WTI crude prices are in the $50.50-$50.75/b range this morning after a sharp drop yesterday. WTI opened at $50.63/b today, a significant decrease of $1.73, or 3.3%, below yesterday’s opening price. Current prices are $50.59/b, $0.15 above Wednesday’s close. OPEC was quick to emphasize that consensus was building on the extension of the production cut agreement, which helped to halt the price decline. Product prices also dropped sharply yesterday, and, like crude, the price drop appears to have levelled overnight and in early morning trading.
Diesel opened at $1.583/gallon in today’s session. This was a drop of 3.89 cents (2.4%) below yesterday’s opening price. Current prices are $1.5852/gallon, up by 0.39 cents from yesterday’s closing price.
Gasoline opened at $1.662/gallon today, a large drop of 3.96 cents, or 2.33%, from yesterday’s opening. Prices are $1.6704/gallon currently, up by 1.14 cents from yesterday’s close.
The matter of stockpiles is once again at the forefront. On Monday, the market had anticipated across-the-board draws on crude, gasoline and diesel inventories. The API data on Tuesday fell short of expectations, showing a smaller-than-expected crude stock draw of 0.8 mmbbls, plus a gasoline stock build of 1.4 mmbbls instead of a draw. Diesel stocks were seen falling 1.8 mmbbls. Gasoline prices were weighed down by the prospect of a build. The EIA data released later was reasonably close to the API estimates, reporting a crude stock draw of 1.034 mmbbls, a diesel stock draw of 1.955 mmbbls, and a gasoline stock build of 1.542 mmbbls.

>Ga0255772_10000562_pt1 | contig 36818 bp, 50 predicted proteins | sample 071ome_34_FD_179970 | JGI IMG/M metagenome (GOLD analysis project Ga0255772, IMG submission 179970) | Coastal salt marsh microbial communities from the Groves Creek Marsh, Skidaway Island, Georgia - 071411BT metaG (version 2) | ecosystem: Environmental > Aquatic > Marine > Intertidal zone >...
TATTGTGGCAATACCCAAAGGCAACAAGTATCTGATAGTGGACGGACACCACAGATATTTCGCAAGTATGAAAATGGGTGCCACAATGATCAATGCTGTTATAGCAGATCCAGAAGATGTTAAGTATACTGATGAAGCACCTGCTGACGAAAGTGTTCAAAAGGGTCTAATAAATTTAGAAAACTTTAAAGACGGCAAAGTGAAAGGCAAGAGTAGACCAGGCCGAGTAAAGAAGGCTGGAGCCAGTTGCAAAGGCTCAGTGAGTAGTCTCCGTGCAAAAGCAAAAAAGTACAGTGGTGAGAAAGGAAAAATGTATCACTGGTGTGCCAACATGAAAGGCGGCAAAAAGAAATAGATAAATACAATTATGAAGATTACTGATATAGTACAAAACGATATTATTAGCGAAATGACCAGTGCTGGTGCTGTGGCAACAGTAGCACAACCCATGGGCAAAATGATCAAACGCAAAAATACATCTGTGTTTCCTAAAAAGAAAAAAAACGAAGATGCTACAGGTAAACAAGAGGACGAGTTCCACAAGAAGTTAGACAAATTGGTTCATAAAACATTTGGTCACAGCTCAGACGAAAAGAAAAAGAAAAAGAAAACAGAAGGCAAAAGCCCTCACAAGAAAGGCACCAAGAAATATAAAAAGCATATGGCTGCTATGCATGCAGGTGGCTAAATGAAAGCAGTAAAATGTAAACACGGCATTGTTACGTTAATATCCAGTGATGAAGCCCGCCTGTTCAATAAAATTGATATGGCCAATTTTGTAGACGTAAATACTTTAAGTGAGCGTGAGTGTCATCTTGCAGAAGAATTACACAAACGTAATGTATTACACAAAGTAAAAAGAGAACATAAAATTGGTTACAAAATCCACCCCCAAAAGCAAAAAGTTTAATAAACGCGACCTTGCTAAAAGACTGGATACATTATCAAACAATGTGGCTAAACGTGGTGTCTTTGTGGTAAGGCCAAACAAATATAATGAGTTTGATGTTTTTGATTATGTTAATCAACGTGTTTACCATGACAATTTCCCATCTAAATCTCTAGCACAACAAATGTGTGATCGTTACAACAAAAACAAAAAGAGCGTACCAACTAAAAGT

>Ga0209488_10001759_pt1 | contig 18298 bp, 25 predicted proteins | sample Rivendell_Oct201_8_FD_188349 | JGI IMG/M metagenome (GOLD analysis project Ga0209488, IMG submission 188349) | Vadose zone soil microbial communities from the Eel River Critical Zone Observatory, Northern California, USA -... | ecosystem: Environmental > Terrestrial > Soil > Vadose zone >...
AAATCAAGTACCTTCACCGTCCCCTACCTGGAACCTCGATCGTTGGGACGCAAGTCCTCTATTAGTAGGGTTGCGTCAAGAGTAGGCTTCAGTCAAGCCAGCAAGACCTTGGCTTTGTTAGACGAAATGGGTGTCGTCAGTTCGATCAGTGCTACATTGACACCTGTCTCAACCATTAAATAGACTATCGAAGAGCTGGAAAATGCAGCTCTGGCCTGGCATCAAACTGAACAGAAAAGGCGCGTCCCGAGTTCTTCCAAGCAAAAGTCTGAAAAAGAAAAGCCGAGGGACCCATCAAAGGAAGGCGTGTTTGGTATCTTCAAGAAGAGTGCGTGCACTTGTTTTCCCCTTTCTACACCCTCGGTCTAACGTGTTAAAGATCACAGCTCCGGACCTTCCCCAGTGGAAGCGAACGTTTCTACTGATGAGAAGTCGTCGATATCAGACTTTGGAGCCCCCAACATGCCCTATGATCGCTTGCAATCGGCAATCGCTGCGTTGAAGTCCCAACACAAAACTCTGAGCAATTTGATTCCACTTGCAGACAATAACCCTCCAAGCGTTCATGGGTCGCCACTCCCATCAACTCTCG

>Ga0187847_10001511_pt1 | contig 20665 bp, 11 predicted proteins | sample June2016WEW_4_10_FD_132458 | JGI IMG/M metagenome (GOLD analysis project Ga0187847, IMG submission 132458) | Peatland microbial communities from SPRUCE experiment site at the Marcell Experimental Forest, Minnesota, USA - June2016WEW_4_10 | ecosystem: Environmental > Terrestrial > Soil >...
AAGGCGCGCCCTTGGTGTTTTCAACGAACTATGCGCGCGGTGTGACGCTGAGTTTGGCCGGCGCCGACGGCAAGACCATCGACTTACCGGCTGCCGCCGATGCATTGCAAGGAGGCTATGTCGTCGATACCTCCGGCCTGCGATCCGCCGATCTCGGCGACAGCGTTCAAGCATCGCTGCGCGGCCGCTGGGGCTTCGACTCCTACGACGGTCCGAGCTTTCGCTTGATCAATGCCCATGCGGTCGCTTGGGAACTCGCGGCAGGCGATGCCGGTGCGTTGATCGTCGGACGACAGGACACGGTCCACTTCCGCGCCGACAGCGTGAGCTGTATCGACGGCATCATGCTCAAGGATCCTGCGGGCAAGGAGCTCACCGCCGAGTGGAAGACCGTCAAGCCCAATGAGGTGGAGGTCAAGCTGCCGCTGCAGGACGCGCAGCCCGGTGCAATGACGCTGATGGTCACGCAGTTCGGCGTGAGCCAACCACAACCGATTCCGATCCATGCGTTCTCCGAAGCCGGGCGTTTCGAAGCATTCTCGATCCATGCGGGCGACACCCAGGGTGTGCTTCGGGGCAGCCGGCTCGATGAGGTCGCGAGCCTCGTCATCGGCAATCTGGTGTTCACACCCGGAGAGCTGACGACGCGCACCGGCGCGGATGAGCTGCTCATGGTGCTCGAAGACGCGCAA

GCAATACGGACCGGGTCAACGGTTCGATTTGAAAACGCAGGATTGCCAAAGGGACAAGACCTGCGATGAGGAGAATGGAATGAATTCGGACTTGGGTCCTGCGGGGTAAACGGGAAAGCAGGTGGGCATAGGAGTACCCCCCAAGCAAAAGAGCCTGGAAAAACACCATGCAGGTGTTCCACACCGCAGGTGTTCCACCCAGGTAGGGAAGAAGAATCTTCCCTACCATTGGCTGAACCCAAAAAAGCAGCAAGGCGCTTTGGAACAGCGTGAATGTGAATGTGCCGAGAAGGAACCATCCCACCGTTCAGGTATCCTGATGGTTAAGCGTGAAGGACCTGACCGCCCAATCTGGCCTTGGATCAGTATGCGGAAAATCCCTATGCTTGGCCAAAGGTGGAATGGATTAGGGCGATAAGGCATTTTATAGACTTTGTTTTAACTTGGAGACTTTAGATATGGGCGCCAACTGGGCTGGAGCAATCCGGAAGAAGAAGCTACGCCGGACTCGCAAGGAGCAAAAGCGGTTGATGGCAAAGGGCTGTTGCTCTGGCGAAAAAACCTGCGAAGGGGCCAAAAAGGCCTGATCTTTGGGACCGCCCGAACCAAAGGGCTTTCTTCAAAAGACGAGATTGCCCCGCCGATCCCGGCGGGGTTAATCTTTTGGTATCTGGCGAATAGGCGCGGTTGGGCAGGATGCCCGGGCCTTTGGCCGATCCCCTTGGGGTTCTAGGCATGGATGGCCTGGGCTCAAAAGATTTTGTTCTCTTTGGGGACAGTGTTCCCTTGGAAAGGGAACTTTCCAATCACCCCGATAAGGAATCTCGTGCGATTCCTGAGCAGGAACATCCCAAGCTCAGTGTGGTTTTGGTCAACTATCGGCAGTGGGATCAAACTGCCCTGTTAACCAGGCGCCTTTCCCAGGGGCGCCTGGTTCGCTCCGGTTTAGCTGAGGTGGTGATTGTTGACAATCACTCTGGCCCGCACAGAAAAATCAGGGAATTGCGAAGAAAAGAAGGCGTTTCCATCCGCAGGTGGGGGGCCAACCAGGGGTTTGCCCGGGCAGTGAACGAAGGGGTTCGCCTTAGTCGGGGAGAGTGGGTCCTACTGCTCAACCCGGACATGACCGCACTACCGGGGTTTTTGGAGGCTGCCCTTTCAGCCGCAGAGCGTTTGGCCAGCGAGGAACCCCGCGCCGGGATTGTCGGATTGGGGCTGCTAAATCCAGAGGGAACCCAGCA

There have been only three weeks this year with crude stock draws. Therefore, the numbers should have been constructive for crude prices. The fact that they were not suggests two things. First, that market technicals pointed to a sale, and second, that the gasoline inventory build and apparent drop in gasoline demand has prompted selling. Because we believe that gasoline has played a key role in the price drop, our second article today dives more deeply into the recent softening of the U.S. gasoline balance.